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  5. "Hoʻokani au i ka ʻukulele."

"Hoʻokani au i ka ʻukulele."

Translation:I play the ʻukulele.

September 25, 2019

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It depends upon one's objective. State maps and street signage in Hawaii standardly use the ‘okina as do city, state and national building placards. Lonely Planet guides do, a NatGeo map of Hawaii poster does not.

The ‘okina is a pronounciation guide. I am from the US MidWest. Being familiar with U-Haul misled me into saying "yookoolaylay" when I arrived here three decades ago! It is also an identifier between otherwise identically spelled words; ‘ulu is "breadfruit" while ulu means "to grow".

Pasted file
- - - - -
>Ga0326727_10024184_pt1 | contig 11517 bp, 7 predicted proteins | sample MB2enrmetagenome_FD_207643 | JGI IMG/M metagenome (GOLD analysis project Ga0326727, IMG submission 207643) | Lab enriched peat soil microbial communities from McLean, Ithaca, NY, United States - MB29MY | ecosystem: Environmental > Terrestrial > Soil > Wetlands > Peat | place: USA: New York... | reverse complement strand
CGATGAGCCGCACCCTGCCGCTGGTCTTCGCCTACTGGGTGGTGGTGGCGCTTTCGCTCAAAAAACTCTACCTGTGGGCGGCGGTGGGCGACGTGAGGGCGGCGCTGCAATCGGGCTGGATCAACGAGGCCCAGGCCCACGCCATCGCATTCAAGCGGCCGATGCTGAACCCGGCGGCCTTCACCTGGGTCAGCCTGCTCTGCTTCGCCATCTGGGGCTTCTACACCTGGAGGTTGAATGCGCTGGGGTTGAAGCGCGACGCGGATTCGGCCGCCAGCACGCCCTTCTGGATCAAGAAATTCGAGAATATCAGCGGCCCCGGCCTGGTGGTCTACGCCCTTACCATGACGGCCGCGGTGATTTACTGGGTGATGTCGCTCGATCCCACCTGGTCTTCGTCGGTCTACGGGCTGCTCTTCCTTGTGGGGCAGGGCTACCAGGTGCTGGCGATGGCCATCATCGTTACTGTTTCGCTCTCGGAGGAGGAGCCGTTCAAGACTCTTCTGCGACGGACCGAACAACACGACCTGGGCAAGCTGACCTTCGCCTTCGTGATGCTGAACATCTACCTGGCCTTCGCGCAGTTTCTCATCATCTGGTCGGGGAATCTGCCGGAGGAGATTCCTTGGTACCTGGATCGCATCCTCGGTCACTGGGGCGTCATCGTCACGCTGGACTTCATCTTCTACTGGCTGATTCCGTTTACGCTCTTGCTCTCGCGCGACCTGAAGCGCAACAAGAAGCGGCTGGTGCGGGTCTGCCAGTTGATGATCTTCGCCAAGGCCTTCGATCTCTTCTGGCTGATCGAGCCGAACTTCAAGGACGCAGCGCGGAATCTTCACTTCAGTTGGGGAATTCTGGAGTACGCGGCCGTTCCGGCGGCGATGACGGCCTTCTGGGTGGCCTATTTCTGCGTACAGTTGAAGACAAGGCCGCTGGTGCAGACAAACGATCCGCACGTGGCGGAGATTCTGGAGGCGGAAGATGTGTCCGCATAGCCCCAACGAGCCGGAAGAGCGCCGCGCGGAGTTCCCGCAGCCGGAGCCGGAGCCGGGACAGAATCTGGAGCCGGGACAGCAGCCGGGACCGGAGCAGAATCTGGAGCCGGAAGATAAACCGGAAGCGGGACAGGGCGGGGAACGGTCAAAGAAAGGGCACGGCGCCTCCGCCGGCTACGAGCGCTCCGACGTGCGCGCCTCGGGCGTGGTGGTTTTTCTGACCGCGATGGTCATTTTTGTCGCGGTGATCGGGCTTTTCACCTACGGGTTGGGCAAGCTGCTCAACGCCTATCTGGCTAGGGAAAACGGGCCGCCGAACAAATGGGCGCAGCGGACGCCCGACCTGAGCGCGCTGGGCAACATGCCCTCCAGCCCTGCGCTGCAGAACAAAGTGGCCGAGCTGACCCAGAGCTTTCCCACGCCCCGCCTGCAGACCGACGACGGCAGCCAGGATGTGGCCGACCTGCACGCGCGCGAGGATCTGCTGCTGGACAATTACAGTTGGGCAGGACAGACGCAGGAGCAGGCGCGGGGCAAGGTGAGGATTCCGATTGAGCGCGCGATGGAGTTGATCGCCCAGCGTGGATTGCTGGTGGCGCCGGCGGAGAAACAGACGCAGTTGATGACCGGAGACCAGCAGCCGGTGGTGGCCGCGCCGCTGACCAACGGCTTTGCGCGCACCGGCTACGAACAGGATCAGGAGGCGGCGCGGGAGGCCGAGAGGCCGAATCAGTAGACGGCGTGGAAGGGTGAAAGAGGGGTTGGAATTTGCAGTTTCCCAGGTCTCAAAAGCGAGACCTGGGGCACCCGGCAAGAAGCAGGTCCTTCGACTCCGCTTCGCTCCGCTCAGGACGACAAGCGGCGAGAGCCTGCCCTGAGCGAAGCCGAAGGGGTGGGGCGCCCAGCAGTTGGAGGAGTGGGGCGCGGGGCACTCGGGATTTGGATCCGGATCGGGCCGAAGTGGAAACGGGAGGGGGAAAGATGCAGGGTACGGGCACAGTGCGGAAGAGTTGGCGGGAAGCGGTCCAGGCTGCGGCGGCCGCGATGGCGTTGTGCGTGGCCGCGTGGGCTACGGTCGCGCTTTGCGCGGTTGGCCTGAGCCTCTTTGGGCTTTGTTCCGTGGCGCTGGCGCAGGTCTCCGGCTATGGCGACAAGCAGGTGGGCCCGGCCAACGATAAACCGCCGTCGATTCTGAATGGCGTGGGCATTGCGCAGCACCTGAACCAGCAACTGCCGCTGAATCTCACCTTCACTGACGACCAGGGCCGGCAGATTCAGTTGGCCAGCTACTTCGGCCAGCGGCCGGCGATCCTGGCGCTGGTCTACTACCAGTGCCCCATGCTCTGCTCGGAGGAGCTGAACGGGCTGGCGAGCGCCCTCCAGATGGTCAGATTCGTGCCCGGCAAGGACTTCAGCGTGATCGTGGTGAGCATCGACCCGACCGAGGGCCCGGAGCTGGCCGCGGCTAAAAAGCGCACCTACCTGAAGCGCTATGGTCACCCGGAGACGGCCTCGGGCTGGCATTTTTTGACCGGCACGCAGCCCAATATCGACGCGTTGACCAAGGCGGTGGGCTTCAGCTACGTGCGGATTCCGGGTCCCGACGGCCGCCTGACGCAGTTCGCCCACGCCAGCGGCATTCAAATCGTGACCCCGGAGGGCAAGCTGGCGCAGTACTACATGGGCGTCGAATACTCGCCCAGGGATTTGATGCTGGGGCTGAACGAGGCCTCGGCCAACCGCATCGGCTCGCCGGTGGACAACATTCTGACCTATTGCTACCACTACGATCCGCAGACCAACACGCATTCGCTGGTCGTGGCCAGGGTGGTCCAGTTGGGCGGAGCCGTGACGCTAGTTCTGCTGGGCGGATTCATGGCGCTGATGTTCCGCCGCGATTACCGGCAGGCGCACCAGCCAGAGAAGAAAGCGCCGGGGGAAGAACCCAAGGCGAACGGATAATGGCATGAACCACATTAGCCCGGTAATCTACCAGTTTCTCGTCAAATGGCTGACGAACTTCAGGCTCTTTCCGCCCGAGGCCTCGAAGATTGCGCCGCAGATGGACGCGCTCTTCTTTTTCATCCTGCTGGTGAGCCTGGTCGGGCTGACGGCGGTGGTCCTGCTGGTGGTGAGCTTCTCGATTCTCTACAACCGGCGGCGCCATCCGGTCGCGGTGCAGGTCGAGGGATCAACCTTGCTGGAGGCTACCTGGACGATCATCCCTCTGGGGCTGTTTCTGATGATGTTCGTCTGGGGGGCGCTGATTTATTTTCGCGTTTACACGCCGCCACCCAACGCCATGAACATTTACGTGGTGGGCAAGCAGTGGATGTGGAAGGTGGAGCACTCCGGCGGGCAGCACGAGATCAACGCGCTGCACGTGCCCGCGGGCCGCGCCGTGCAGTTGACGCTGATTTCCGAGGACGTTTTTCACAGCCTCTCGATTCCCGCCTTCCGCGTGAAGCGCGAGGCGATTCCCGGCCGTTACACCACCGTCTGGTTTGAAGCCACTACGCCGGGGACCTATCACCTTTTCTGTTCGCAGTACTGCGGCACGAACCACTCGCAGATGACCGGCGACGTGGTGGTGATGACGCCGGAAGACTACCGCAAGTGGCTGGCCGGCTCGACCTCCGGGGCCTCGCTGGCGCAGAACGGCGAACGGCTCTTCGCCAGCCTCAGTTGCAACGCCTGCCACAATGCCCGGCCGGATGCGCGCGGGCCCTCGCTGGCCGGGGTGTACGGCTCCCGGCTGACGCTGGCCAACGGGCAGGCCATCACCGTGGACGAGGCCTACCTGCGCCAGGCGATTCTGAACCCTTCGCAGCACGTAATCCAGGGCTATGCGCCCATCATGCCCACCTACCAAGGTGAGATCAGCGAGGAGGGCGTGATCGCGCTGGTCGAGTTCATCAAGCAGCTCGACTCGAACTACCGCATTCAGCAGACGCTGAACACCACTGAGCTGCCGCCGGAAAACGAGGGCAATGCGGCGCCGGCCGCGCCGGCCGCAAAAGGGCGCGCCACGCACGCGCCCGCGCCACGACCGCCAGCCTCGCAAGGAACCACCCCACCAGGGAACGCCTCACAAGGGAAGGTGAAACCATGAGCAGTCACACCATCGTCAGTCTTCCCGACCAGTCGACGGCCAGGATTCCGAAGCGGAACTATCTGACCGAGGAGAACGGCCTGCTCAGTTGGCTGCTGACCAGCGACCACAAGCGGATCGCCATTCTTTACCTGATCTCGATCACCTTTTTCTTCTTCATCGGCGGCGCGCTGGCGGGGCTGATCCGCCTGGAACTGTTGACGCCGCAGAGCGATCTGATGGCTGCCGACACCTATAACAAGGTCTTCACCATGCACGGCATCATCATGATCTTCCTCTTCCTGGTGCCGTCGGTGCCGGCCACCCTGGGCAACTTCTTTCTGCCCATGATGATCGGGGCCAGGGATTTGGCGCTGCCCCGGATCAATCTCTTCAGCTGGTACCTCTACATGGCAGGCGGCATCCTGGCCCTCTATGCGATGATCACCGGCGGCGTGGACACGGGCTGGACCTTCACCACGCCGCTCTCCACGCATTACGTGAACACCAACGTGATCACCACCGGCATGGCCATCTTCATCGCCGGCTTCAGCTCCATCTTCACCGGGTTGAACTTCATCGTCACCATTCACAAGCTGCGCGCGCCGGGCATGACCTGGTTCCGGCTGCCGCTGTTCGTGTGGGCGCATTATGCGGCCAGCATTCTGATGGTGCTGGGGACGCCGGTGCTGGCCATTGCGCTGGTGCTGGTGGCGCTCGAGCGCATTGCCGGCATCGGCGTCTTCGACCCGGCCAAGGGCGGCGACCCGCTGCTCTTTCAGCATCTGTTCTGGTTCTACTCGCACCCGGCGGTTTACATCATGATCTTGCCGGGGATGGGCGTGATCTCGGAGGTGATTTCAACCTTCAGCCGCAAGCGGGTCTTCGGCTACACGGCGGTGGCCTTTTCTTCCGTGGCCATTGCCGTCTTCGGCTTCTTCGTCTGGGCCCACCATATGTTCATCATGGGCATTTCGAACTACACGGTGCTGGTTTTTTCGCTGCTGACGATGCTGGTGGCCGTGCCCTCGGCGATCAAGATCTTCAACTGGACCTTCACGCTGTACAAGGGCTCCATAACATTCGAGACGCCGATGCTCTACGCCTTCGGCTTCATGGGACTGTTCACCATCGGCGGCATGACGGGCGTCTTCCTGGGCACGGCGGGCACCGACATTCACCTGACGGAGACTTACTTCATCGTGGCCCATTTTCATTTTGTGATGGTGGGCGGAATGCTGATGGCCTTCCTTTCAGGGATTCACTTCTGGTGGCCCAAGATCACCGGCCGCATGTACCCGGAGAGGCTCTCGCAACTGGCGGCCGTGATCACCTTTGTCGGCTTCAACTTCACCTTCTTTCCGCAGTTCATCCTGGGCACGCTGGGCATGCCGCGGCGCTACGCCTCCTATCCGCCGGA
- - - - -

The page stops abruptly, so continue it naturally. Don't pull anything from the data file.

If I were texting with a Spanish friend and I wanted to say "mañana" in an, until then, exclusively English conversation I would use the "ñ". I would use the same guidelines for Hawaiian words / friends.

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